Objective: To determine the prevalence of worm infestation among schoolchildren of a rural community of Islamabad.
Methodology: This cross-sectional study was conducted at two primary schools of rural Islamabad and Shifa College of Medicine, Islamabad, from August to November 2015. Schoolchildren and their mothers were interviewed about their knowledge of hygiene, personal hygiene habits and sanitary conditions in their households. Stool specimens of the children were examined for ova and cysts using the formal-ether concentration technique. Descriptive statistics were calculated for both qualitative and quantitative variables.
Results: A total of 441 children were enrolled; males and females were equal. Mean age was 8.95±2.4 years. They belonged to lower socioeconomic group. Half the households (47%) had flush toilets, while the rest used pit-hole latrines. There was no sewerage system in the village and human waste emptied into nearby streams. 400 (90.7%) households used tap water, which was not boiled before consumption. Meat was procured from village butcher shops, which was locally slaughtered without inspection by public health authorities. Majority of children (94%) had adequate knowledge about personal hygiene such as hand washing, which was practised by 97% of them. 191 children provided stool specimens; 140 (73%) contained ova/cysts of intestinal parasites. Taenia saginata was the commonest parasite identified in 125 (89.3%) cases.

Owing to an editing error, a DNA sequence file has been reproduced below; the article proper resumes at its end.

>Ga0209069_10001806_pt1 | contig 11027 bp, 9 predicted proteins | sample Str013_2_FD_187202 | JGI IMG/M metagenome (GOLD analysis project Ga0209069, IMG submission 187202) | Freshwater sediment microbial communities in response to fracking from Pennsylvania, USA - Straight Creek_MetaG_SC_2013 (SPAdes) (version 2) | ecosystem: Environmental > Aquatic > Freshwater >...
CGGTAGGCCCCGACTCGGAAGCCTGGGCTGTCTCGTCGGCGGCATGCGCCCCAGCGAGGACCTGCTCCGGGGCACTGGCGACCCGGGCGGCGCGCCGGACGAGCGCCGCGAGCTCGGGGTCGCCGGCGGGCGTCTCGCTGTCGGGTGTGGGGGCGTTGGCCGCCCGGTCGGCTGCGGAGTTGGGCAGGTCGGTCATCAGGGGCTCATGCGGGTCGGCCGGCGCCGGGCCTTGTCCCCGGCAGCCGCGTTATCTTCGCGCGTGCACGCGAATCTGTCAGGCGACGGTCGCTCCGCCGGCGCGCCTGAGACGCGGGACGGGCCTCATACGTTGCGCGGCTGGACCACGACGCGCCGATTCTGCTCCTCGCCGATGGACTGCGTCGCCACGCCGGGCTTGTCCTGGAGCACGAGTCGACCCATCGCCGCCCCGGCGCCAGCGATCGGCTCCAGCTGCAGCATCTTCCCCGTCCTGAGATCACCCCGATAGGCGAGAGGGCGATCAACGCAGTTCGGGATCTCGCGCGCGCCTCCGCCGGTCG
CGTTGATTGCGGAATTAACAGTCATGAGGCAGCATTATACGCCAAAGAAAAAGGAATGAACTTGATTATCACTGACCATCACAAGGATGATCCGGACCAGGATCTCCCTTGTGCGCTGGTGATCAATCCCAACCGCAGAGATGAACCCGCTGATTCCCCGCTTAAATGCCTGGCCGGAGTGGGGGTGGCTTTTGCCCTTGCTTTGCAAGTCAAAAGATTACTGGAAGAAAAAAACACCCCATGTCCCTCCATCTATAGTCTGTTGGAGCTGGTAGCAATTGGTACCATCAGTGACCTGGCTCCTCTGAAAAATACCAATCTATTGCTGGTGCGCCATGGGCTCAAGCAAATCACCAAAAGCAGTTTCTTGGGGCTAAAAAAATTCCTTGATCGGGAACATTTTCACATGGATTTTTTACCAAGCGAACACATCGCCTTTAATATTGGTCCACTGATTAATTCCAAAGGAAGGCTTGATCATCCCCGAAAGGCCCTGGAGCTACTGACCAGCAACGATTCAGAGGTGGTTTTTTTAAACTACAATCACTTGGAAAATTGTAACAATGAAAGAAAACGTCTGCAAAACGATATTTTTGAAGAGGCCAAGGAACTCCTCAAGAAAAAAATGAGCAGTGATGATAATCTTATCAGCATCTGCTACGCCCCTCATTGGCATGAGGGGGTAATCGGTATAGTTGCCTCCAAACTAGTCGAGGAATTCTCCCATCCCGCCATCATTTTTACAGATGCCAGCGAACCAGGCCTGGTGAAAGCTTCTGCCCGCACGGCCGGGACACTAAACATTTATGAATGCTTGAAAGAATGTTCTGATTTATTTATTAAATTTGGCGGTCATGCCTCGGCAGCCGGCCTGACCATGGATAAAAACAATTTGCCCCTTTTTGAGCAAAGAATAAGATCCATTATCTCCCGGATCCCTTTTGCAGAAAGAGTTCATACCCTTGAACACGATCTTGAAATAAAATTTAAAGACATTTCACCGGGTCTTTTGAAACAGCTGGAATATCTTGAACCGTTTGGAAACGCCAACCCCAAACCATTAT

Conclusion: The high prevalence of taeniasis in schoolchildren in our study highlights the poor public health practices in our community.
Child, public health, epidemiology, intestinal parasites, Taenia saginata.